Some say that there was no room for smaller operators anyway because of the inflated real estate prices. However, we can be certain that the groups that were well prepared, got in early, and had just enough money to start their own business will definitely suffer.

There is a work session scheduled for October 9 to discuss the marijuana facility application process, as well as some potential changes to the ordinance. One of the proposed changes include removing the prequalification requirement from the ordinance. If this happens, it would drastically increase the number of people eligible to apply for a facility permit within the city. Whether that will be good for the small businesses in the City of Grand Rapids is yet to be seen, as it will likely increase demand and drive up real estate prices even farther.

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Update - July 23, 2018 - Grand Rapids Gearing Up For More Than Medical Marijuana

The City of Grand Rapids is set to be western Michigan‚Äôs marijuana hub, and the City Commission knows it. ¬†After the Commission held a public hearing on July 10th, the Commission took a large amount of the public comment into consideration, and has created an updated medical marijuana facility ordinance. ¬†According to the Grand Rapids website, ‚ÄúThe draft ordinance, as prepared by the Planning Department, was developed in collaboration with the City‚Äôs Police Department, Attorney‚Äôs Office, City Clerk, and included an extensive research evaluation process.‚ÄĚ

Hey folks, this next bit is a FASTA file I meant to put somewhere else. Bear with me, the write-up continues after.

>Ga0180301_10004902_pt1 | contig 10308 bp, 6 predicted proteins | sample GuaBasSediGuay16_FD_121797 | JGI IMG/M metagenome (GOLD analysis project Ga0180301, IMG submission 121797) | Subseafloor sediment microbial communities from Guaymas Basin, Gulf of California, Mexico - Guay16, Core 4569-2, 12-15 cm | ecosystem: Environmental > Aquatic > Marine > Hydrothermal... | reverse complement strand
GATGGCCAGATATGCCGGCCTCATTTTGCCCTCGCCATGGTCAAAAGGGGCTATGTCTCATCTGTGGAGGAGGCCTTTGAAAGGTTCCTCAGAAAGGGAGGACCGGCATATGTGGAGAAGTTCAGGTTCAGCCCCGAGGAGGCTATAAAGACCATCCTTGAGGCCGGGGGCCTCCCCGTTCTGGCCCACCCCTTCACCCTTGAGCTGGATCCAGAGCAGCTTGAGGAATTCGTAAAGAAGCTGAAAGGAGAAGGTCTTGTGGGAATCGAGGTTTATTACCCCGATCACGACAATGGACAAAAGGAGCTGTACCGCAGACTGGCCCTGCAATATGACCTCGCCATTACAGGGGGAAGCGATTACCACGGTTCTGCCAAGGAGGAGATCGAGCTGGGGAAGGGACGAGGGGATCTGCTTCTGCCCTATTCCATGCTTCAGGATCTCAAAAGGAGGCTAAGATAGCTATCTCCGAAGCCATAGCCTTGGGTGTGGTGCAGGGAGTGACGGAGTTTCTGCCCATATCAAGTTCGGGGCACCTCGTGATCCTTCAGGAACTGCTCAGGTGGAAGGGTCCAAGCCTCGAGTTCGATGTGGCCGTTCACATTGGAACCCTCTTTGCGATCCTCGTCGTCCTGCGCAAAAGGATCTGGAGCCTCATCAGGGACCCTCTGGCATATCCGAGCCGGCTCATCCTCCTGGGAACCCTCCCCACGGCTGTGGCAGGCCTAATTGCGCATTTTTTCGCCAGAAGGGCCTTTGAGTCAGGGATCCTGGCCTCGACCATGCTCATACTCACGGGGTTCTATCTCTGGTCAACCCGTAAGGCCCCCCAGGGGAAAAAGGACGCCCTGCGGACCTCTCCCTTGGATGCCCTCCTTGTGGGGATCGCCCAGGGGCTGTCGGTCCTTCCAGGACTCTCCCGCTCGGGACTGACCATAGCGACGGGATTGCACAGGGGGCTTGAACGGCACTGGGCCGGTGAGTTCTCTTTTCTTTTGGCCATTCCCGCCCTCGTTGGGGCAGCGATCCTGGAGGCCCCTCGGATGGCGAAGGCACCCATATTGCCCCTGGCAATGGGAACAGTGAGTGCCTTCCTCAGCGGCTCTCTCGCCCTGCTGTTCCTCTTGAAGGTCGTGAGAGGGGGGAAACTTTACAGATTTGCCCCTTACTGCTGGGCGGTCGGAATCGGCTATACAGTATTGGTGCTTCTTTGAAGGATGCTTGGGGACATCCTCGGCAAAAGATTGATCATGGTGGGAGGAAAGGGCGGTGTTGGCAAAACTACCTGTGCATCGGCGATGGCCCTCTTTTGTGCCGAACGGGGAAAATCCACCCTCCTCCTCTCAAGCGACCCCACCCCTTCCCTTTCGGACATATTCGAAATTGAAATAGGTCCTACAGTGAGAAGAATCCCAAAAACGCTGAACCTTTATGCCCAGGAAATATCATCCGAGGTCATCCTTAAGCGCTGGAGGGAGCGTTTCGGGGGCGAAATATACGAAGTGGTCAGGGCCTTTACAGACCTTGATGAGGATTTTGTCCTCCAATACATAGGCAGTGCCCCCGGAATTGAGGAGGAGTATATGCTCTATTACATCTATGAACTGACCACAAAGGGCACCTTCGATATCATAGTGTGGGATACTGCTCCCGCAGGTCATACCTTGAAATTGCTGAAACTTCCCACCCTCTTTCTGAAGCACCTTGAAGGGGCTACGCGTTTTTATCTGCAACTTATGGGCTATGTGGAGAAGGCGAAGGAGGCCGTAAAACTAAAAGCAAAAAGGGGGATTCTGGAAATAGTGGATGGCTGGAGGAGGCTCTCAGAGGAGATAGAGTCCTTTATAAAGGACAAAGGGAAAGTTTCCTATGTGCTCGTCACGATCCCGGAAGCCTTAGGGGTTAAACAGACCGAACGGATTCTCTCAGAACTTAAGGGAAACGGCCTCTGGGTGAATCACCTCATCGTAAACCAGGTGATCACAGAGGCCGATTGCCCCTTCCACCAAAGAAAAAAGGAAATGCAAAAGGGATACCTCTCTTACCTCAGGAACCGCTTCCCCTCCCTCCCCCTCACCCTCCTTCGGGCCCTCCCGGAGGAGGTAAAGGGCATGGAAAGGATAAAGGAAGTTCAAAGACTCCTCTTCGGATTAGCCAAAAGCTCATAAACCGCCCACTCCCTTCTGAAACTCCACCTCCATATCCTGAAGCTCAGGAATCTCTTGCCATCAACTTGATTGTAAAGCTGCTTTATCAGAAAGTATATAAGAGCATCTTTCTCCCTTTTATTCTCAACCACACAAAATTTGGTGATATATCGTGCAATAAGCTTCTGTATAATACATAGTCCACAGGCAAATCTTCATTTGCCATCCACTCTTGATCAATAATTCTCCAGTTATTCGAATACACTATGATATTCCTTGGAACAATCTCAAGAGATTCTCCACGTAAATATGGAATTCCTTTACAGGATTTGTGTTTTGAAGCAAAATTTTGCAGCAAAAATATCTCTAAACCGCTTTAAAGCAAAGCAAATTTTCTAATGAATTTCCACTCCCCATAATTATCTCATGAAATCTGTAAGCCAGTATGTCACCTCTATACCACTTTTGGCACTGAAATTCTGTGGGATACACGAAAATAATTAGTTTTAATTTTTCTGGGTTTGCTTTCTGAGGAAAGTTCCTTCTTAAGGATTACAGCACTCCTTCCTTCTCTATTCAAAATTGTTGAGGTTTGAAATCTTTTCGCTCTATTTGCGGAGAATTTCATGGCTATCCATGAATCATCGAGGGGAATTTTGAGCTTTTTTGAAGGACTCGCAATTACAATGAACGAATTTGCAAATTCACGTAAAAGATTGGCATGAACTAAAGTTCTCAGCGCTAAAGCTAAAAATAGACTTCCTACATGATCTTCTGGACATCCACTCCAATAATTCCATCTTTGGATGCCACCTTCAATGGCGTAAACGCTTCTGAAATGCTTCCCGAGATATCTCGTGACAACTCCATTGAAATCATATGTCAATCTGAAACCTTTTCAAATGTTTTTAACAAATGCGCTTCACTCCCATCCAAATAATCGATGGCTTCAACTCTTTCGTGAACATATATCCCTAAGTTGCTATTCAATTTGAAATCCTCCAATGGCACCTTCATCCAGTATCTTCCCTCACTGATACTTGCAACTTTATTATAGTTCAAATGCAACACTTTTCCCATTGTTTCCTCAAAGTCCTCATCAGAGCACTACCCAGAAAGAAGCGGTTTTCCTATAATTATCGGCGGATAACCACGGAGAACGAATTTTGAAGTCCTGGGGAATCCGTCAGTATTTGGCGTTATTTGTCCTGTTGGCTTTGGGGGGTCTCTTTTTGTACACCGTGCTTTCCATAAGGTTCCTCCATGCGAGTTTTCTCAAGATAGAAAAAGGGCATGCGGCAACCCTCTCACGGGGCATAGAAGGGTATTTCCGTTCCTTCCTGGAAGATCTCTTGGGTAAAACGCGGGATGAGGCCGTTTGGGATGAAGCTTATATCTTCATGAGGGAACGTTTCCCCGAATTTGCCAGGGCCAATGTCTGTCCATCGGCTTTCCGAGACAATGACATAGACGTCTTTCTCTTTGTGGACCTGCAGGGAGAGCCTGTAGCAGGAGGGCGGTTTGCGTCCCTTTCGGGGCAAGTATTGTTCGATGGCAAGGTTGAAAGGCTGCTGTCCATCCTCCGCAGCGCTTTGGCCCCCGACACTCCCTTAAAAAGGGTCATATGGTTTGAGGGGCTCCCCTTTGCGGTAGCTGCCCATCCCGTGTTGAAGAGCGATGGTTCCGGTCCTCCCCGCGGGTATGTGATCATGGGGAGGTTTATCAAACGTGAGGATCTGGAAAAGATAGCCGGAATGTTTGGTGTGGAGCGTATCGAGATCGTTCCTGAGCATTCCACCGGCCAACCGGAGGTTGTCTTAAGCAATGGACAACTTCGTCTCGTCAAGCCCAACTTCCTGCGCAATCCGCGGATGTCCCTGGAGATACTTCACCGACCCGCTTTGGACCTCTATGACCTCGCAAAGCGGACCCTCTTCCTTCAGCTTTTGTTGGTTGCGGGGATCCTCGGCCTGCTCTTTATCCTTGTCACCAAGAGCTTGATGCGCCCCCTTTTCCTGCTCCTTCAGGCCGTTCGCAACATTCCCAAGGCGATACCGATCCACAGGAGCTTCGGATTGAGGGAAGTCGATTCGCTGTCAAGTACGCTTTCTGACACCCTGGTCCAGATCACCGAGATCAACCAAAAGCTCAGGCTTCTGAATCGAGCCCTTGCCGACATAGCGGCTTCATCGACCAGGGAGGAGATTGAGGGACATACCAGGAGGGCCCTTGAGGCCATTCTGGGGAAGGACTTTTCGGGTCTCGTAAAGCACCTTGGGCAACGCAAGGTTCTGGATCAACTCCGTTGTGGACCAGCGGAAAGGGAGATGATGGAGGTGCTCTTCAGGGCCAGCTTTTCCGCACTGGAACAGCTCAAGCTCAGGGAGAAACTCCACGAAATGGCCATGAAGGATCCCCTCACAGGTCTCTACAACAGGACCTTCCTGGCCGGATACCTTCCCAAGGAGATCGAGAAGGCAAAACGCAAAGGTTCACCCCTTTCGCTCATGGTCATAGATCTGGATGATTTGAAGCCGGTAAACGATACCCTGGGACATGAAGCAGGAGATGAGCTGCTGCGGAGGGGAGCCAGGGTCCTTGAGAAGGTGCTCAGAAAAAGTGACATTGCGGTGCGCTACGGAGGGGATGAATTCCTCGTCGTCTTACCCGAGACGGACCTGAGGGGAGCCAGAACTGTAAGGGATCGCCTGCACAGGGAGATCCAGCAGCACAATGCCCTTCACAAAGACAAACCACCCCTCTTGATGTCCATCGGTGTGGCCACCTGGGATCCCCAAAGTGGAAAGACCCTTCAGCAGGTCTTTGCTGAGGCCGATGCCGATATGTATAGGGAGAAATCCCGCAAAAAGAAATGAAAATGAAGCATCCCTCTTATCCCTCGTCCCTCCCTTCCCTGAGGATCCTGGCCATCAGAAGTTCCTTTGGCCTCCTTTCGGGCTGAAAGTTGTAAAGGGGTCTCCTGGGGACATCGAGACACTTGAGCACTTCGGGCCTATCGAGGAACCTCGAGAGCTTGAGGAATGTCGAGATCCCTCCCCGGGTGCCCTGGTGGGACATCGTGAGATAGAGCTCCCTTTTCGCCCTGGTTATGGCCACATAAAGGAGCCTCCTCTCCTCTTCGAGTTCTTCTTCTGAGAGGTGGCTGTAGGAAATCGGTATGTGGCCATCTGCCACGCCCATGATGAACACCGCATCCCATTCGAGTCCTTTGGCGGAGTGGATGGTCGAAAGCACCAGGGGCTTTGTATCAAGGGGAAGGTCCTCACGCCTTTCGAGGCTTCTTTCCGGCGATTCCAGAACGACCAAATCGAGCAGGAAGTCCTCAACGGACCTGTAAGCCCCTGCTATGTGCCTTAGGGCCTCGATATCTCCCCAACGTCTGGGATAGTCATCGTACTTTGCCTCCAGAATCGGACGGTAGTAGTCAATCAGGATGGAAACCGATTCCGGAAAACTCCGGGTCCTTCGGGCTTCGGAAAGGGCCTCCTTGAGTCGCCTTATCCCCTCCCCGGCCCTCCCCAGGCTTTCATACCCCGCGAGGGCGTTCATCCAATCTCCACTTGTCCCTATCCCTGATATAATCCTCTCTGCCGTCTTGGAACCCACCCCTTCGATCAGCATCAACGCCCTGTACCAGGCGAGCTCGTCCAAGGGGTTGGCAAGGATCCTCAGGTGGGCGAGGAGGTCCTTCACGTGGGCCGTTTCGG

In developing this new ‚Äúhybrid ordinance‚ÄĚ, the Planning Department researched marijuana ordinances and zoning policies held by Denver, Ann Arbor, Los Angeles and Phoenix, and modeled their updated medical marijuana ordinance on these policies. ¬†The Planning Department also reviewed how Lansing, Detroit, Battle Creek and Kalamazoo have addressed the issue of locating medical marijuana provisioning centers and other marijuana facilities within their municipalities .

When drafting the hybrid ordinance, the Planning Department evaluated whether the city should utilize a quota system setting a maximum number of marijuana facilities allowed, or separation distance requirements to naturally limit the number of cannabis dispensaries and other marijuana facilities. They came to the conclusion that a quota system puts an incredible burden on the administration, and may also result in a large number of lawsuits from those not receiving marijuana facility licenses, similar to Troy, Lansing, and Detroit.

As a result, they decided on a stringent separation distance system, which will naturally restrict the number of marijuana provisioning centers and other facilities that will open within the City of Grand Rapids, but allow the free market to naturally determine who is able to acquire a marijuana facility permit.  They noted this system will work very similar to how billboards are regulated in the city, with a 1000 foot distance required between each billboard.

The proposed hybrid medical marijuana ordinance was drafted to allow the adoption of a sixth license type, micro-marijuana businesses, assuming the November recreational marijuana ballot initiative passes.  The Michigan Regulation and Taxation of Marijuana Act (MRTMA) adds the sixth license type for the sale of recreational marijuana, and is intended to provide opportunity for small start-ups in the highly competitive marijuana industry. Think of it as a microbrewery, for marijuana.

The hybrid ordinance proposes 208 parcels available for marijuana growers, processors, provisioning centers, secure transporters, and safety compliance facilities, which allows for up to 43 non-micro marijuana facility business locations after separation distances are applied.  There are 1,253 parcels for potential micro-businesses. It seems the Grand Rapids City Commission is preparing to cater toward the recreational sale of marijuana in the future, while still allowing medical marijuana facilities in the current system.